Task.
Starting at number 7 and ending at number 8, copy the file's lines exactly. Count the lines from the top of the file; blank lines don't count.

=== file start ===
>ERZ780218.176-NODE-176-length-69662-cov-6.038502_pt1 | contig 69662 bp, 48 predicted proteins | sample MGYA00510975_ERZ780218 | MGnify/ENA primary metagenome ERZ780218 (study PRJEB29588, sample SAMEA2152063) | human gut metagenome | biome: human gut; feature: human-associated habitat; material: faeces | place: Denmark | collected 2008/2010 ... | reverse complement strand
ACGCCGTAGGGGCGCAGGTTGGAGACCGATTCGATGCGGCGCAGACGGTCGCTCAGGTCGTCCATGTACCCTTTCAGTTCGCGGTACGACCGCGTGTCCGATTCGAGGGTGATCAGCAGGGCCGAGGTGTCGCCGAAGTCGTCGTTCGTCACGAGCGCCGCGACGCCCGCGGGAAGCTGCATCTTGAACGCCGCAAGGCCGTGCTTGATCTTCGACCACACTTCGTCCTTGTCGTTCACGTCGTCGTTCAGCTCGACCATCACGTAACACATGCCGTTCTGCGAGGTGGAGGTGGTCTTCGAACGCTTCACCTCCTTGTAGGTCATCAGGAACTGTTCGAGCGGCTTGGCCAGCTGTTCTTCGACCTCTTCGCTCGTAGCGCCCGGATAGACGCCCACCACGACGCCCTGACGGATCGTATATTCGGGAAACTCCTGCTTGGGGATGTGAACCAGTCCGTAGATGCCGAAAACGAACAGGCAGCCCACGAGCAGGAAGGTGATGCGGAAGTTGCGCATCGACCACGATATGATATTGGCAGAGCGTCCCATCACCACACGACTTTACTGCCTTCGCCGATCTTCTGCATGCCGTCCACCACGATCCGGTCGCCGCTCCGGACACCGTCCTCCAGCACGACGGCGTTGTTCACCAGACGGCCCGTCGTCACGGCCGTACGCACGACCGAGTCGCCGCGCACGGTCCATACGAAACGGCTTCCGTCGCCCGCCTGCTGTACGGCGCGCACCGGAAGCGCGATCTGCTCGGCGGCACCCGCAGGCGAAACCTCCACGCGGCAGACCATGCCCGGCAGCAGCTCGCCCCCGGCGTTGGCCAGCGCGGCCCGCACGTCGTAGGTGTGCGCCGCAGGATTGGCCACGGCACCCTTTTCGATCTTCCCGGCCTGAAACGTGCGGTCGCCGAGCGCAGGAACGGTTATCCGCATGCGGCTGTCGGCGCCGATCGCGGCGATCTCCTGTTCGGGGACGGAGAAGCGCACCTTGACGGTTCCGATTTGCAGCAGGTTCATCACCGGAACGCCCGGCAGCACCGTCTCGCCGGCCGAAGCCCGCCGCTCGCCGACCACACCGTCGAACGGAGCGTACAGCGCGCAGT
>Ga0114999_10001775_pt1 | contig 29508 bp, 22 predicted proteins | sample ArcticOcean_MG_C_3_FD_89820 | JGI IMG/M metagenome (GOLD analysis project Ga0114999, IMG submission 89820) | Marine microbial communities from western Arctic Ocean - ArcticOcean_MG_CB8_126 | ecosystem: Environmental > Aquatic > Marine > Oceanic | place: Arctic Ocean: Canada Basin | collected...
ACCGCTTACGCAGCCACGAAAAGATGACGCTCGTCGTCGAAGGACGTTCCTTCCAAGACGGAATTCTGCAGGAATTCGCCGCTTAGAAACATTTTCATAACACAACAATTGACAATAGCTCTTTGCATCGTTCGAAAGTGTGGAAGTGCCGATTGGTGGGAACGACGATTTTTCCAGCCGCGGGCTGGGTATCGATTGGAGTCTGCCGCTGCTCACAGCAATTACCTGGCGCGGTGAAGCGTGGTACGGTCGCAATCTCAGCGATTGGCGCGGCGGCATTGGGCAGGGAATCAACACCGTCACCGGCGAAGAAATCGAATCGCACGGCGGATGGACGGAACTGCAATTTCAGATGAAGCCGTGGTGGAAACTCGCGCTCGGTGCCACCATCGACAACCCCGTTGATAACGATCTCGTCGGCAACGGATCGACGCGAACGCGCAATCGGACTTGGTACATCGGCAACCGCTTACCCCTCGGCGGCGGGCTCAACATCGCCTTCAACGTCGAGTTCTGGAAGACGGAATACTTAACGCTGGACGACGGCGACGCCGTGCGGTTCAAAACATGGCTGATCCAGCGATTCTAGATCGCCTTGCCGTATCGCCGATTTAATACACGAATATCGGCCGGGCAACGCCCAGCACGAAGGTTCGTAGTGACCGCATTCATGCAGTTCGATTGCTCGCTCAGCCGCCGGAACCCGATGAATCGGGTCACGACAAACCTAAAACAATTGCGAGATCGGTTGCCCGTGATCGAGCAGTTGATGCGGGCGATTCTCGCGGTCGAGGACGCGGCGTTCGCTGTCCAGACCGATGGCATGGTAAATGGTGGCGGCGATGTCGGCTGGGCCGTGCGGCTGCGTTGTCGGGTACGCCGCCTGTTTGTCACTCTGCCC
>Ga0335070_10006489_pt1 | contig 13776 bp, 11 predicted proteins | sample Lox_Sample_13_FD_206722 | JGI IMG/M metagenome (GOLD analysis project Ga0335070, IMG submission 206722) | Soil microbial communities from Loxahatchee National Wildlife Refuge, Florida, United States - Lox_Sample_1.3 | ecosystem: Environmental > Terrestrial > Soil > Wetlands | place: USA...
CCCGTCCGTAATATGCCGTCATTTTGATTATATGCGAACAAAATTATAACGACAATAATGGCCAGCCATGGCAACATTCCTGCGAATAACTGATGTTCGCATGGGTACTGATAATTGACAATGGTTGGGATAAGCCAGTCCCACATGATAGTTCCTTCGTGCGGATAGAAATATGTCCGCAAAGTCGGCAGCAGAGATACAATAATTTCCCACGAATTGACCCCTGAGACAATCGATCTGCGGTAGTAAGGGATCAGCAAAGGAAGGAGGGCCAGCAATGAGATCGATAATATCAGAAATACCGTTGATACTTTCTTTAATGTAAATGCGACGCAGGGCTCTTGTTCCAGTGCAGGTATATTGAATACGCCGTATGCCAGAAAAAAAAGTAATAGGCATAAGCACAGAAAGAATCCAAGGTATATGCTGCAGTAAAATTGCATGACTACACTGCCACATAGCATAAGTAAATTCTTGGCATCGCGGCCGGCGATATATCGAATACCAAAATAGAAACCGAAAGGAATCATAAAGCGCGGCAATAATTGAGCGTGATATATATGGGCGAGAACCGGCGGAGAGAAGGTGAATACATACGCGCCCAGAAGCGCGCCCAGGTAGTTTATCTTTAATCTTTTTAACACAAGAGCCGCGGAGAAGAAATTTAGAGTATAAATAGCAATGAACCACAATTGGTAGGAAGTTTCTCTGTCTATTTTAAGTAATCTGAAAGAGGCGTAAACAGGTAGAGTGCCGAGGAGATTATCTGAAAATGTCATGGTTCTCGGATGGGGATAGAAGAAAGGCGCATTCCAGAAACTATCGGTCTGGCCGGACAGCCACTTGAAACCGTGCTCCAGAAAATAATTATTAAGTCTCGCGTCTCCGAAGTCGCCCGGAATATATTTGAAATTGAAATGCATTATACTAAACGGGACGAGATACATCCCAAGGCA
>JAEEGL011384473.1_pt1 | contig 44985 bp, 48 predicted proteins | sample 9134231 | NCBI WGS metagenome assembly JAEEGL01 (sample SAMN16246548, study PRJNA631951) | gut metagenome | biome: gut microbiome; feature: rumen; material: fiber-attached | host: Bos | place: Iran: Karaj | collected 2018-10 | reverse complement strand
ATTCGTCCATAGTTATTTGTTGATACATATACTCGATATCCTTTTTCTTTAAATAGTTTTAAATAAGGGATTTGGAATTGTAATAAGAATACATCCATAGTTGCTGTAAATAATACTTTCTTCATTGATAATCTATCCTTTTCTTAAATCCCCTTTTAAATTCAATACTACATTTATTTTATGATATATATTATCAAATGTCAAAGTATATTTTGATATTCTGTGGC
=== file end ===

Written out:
>JAEEGL011384473.1_pt1 | contig 44985 bp, 48 predicted proteins | sample 9134231 | NCBI WGS metagenome assembly JAEEGL01 (sample SAMN16246548, study PRJNA631951) | gut metagenome | biome: gut microbiome; feature: rumen; material: fiber-attached | host: Bos | place: Iran: Karaj | collected 2018-10 | reverse complement strand
ATTCGTCCATAGTTATTTGTTGATACATATACTCGATATCCTTTTTCTTTAAATAGTTTTAAATAAGGGATTTGGAATTGTAATAAGAATACATCCATAGTTGCTGTAAATAATACTTTCTTCATTGATAATCTATCCTTTTCTTAAATCCCCTTTTAAATTCAATACTACATTTATTTTATGATATATATTATCAAATGTCAAAGTATATTTTGATATTCTGTGGC